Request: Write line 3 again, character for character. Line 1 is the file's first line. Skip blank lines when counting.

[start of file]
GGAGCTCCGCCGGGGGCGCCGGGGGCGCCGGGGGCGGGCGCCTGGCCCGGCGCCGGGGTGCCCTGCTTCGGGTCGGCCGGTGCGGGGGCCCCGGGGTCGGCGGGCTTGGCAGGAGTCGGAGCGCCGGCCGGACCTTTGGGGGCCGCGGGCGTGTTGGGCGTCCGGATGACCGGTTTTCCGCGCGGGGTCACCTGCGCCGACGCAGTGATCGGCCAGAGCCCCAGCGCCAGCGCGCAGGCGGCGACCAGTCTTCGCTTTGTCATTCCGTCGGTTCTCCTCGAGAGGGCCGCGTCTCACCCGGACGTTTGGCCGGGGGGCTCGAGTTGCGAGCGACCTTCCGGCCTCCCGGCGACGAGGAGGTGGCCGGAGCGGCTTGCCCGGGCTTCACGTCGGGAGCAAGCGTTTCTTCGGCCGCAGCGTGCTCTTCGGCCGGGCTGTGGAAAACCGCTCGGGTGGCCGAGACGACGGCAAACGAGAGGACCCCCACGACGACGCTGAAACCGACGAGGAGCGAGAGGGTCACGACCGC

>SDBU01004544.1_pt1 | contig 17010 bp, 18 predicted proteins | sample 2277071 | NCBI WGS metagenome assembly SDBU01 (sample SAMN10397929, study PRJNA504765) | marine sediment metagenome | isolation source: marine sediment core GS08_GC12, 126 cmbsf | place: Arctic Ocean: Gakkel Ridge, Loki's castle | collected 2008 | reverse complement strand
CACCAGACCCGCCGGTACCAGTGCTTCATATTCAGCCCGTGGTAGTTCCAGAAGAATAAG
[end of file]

CACCAGACCCGCCGGTACCAGTGCTTCATATTCAGCCCGTGGTAGTTCCAGAAGAATAAG